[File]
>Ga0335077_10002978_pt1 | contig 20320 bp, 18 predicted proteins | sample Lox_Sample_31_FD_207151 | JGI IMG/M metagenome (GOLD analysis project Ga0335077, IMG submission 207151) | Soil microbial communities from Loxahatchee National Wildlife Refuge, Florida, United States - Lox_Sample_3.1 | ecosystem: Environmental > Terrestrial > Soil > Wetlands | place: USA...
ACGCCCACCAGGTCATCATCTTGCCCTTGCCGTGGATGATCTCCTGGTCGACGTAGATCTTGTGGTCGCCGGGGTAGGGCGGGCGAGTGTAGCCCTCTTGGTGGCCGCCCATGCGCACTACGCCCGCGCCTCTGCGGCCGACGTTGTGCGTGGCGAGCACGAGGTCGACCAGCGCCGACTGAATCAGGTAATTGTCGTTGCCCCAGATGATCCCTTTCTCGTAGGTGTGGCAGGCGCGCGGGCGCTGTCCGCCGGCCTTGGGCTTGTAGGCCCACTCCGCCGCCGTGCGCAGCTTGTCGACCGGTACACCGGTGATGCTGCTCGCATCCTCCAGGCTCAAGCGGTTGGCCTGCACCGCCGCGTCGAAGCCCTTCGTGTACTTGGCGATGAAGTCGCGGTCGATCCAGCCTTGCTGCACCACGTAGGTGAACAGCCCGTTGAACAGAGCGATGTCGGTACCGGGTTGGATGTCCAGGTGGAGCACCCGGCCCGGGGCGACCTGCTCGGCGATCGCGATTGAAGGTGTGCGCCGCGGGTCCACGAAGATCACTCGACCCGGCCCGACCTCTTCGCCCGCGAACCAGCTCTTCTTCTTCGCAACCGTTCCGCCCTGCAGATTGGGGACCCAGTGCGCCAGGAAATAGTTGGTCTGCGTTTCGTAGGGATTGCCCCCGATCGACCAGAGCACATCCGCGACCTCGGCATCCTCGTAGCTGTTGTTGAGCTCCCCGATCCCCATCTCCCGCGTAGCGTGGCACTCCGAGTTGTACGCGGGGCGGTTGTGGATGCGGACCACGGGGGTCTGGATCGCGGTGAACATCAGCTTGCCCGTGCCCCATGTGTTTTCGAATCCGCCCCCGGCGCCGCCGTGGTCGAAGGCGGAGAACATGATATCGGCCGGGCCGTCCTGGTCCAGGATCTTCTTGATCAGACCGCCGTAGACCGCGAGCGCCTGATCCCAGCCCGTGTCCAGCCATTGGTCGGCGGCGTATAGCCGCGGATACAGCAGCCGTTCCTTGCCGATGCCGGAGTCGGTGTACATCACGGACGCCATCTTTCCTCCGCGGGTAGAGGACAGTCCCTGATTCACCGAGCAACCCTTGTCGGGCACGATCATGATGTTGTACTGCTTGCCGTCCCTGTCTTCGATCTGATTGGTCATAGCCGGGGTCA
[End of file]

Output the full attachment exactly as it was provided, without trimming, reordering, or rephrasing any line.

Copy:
>Ga0335077_10002978_pt1 | contig 20320 bp, 18 predicted proteins | sample Lox_Sample_31_FD_207151 | JGI IMG/M metagenome (GOLD analysis project Ga0335077, IMG submission 207151) | Soil microbial communities from Loxahatchee National Wildlife Refuge, Florida, United States - Lox_Sample_3.1 | ecosystem: Environmental > Terrestrial > Soil > Wetlands | place: USA...
ACGCCCACCAGGTCATCATCTTGCCCTTGCCGTGGATGATCTCCTGGTCGACGTAGATCTTGTGGTCGCCGGGGTAGGGCGGGCGAGTGTAGCCCTCTTGGTGGCCGCCCATGCGCACTACGCCCGCGCCTCTGCGGCCGACGTTGTGCGTGGCGAGCACGAGGTCGACCAGCGCCGACTGAATCAGGTAATTGTCGTTGCCCCAGATGATCCCTTTCTCGTAGGTGTGGCAGGCGCGCGGGCGCTGTCCGCCGGCCTTGGGCTTGTAGGCCCACTCCGCCGCCGTGCGCAGCTTGTCGACCGGTACACCGGTGATGCTGCTCGCATCCTCCAGGCTCAAGCGGTTGGCCTGCACCGCCGCGTCGAAGCCCTTCGTGTACTTGGCGATGAAGTCGCGGTCGATCCAGCCTTGCTGCACCACGTAGGTGAACAGCCCGTTGAACAGAGCGATGTCGGTACCGGGTTGGATGTCCAGGTGGAGCACCCGGCCCGGGGCGACCTGCTCGGCGATCGCGATTGAAGGTGTGCGCCGCGGGTCCACGAAGATCACTCGACCCGGCCCGACCTCTTCGCCCGCGAACCAGCTCTTCTTCTTCGCAACCGTTCCGCCCTGCAGATTGGGGACCCAGTGCGCCAGGAAATAGTTGGTCTGCGTTTCGTAGGGATTGCCCCCGATCGACCAGAGCACATCCGCGACCTCGGCATCCTCGTAGCTGTTGTTGAGCTCCCCGATCCCCATCTCCCGCGTAGCGTGGCACTCCGAGTTGTACGCGGGGCGGTTGTGGATGCGGACCACGGGGGTCTGGATCGCGGTGAACATCAGCTTGCCCGTGCCCCATGTGTTTTCGAATCCGCCCCCGGCGCCGCCGTGGTCGAAGGCGGAGAACATGATATCGGCCGGGCCGTCCTGGTCCAGGATCTTCTTGATCAGACCGCCGTAGACCGCGAGCGCCTGATCCCAGCCCGTGTCCAGCCATTGGTCGGCGGCGTATAGCCGCGGATACAGCAGCCGTTCCTTGCCGATGCCGGAGTCGGTGTACATCACGGACGCCATCTTTCCTCCGCGGGTAGAGGACAGTCCCTGATTCACCGAGCAACCCTTGTCGGGCACGATCATGATGTTGTACTGCTTGCCGTCCCTGTCTTCGATCTGATTGGTCATAGCCGGGGTCA